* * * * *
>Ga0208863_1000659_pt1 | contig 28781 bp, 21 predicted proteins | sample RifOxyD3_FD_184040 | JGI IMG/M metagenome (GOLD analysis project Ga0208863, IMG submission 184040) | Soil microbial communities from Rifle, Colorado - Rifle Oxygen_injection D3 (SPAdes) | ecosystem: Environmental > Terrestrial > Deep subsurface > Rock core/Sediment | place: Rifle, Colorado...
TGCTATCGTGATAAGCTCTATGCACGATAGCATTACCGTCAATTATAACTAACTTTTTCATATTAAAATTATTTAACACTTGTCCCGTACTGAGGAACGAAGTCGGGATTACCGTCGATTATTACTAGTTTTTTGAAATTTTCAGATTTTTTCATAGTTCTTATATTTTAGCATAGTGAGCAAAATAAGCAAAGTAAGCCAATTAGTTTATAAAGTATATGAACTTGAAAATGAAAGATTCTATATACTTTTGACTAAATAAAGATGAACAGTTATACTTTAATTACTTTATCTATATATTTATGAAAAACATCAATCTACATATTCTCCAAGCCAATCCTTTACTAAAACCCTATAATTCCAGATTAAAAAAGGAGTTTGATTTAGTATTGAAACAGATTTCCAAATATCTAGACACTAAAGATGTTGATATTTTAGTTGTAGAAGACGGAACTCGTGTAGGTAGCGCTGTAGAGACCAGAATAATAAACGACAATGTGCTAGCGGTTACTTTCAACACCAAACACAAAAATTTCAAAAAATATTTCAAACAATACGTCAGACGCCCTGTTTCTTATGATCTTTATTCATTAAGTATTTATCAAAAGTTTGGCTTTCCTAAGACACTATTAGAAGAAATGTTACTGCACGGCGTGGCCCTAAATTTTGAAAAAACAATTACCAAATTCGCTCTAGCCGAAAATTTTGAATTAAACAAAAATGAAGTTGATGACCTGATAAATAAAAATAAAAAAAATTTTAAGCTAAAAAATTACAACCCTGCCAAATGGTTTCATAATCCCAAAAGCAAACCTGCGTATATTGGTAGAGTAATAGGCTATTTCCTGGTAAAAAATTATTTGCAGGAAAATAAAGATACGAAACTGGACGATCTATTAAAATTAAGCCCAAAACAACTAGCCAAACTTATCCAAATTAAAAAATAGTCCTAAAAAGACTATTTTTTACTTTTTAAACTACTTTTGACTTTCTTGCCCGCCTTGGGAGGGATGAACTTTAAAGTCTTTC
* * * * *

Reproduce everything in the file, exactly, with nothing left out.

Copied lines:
>Ga0208863_1000659_pt1 | contig 28781 bp, 21 predicted proteins | sample RifOxyD3_FD_184040 | JGI IMG/M metagenome (GOLD analysis project Ga0208863, IMG submission 184040) | Soil microbial communities from Rifle, Colorado - Rifle Oxygen_injection D3 (SPAdes) | ecosystem: Environmental > Terrestrial > Deep subsurface > Rock core/Sediment | place: Rifle, Colorado...
TGCTATCGTGATAAGCTCTATGCACGATAGCATTACCGTCAATTATAACTAACTTTTTCATATTAAAATTATTTAACACTTGTCCCGTACTGAGGAACGAAGTCGGGATTACCGTCGATTATTACTAGTTTTTTGAAATTTTCAGATTTTTTCATAGTTCTTATATTTTAGCATAGTGAGCAAAATAAGCAAAGTAAGCCAATTAGTTTATAAAGTATATGAACTTGAAAATGAAAGATTCTATATACTTTTGACTAAATAAAGATGAACAGTTATACTTTAATTACTTTATCTATATATTTATGAAAAACATCAATCTACATATTCTCCAAGCCAATCCTTTACTAAAACCCTATAATTCCAGATTAAAAAAGGAGTTTGATTTAGTATTGAAACAGATTTCCAAATATCTAGACACTAAAGATGTTGATATTTTAGTTGTAGAAGACGGAACTCGTGTAGGTAGCGCTGTAGAGACCAGAATAATAAACGACAATGTGCTAGCGGTTACTTTCAACACCAAACACAAAAATTTCAAAAAATATTTCAAACAATACGTCAGACGCCCTGTTTCTTATGATCTTTATTCATTAAGTATTTATCAAAAGTTTGGCTTTCCTAAGACACTATTAGAAGAAATGTTACTGCACGGCGTGGCCCTAAATTTTGAAAAAACAATTACCAAATTCGCTCTAGCCGAAAATTTTGAATTAAACAAAAATGAAGTTGATGACCTGATAAATAAAAATAAAAAAAATTTTAAGCTAAAAAATTACAACCCTGCCAAATGGTTTCATAATCCCAAAAGCAAACCTGCGTATATTGGTAGAGTAATAGGCTATTTCCTGGTAAAAAATTATTTGCAGGAAAATAAAGATACGAAACTGGACGATCTATTAAAATTAAGCCCAAAACAACTAGCCAAACTTATCCAAATTAAAAAATAGTCCTAAAAAGACTATTTTTTACTTTTTAAACTACTTTTGACTTTCTTGCCCGCCTTGGGAGGGATGAACTTTAAAGTCTTTC